UK coronavirus cases top 3 million as death toll passes 80,000

COVID-19 infections and related deaths pass grim milestones amid growing risk of British hospitals being overwhelmed.

People wearing face masks walk, amid the spread of COVID-19, outside the Kensington Palace Gardens in London, UK, January 9, 2021 [Simon Dawson/Reuters]

The number of confirmed coronavirus cases recorded in the United Kingdom has now surpassed three million, as the human cost of the COVID-19 pandemic continues to mount amid growing fears about the fast-spreading new variants of the virus.

UK authorities on Saturday announced another 59,937 new infections and 1,035 related fatalities, taking the total death toll to 80,868 – one of the highest in Europe, alongside Italy.

Prime Minister Boris Johnson imposed a third stay-at-home order at the start of the week as alarm deepens that hospitals could be overwhelmed, while London Mayor Sadiq Khan on Friday declared a “major incident” in the capital and said the spread of COVID-19 was “out of control”.

Reporting from London, Al Jazeera’s Neave Barker described the situation as “extremely bad”.

“Before the majority of the population receive the vaccine, there might be a significant impact on how hospitals are able to cope … [as well as] the death toll and the rate of infection,” he said.

To date, more than 1.5 million people in the UK have received coronavirus jabs, with the elderly, their carers and health workers prioritised during the immunisation drive.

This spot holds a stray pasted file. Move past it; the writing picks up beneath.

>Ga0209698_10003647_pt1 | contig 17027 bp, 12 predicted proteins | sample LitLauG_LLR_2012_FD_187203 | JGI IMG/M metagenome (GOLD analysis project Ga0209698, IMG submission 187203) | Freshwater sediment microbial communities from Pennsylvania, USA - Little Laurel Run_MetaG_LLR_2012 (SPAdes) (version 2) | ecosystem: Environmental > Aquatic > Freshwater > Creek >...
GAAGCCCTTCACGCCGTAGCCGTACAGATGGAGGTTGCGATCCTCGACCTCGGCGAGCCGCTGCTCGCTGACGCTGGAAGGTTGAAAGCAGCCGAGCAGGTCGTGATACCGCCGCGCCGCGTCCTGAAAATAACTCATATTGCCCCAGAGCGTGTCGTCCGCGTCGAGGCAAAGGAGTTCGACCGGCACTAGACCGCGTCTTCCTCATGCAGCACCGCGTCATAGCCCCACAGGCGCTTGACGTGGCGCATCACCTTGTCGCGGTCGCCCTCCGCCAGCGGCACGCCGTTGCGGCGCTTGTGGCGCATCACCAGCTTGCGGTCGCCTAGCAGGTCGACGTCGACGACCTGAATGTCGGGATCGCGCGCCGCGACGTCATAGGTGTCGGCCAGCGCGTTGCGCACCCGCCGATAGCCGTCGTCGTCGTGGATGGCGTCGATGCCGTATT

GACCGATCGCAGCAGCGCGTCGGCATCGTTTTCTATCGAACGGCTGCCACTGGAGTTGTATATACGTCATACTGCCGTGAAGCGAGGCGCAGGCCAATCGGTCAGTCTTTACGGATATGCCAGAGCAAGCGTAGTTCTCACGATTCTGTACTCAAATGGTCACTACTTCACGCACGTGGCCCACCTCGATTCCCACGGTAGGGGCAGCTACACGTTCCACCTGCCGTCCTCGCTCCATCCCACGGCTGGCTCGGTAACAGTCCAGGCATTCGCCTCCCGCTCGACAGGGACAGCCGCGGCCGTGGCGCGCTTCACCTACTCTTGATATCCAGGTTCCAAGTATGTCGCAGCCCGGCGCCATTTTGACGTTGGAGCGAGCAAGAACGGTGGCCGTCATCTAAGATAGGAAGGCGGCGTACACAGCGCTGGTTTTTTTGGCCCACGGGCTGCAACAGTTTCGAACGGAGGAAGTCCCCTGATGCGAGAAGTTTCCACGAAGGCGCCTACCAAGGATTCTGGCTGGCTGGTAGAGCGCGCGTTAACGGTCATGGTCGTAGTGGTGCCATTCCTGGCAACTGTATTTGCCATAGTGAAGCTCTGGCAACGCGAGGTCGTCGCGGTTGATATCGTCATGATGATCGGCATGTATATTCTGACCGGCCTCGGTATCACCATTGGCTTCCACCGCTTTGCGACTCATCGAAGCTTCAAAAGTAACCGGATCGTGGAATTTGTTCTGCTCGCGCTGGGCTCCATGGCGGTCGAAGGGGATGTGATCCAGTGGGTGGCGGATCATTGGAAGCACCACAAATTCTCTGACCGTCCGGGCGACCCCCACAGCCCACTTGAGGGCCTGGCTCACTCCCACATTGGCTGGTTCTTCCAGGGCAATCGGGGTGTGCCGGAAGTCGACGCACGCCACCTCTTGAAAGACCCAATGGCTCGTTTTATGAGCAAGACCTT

The government has launched a new public awareness campaign to get people to better comply with coronavirus restrictions, with Chief Medical Officer Professor Chris Whitty appearing in a video advertisement urging people to stay home as much as possible, protect the National Health Service (NHS) and save lives.

Citizens are also encouraged people to not be complacent and act as though they have the virus, or people around them might have COVID-19.

Medical workers transfer a patient from an ambulance at the Royal London Hospital [Simon Dawson/Reuters]

Last week, the government announced what is now the third national lockdown as it battles a new, more contagious variant of coronavirus that has swept across Britain.

The infection surge threatens to overwhelm hospitals, putting more strain on doctors and nurses who are already tired after almost a year of the pandemic.

“We are hearing about people being treated in ambulances and car parks outside the hospital because there’s no room inside to bring people in,” said Dr Tom Dolphin, a hospital anaesthetist and spokesman for the British Medical Association council. “It’s getting to the point where we are struggling to maintain basic standards in some hospitals.”

The number of COVID-19 patients treated in hospital in London was up in the first week of January alone by almost a third, and the number of artificially ventilated patients rose by more than 40 percent, according to Khan.

Hundreds of firefighters came to the aid of the health service to drive ambulances.

Meanwhile, Britain’s Queen Elizabeth II and her husband, Prince Philip, were among those to be vaccinated on Saturday. It is understood the monarch decided the information should be made public to prevent inaccuracies and speculation.

The UK is banking on the roll-out of the Pfizer/BioNTech and Oxford/AstraZeneca vaccines to halt the spread of the virus.

Regulators in the country this week also approved US firm Moderna’s vaccine – the third to be authorised for use.

The government aims to have inoculated 15 million of the most vulnerable groups – including front-line staff at the NHS – by mid-February, and has deployed armed forces to help with the roll-out.

Source: Al Jazeera and news agencies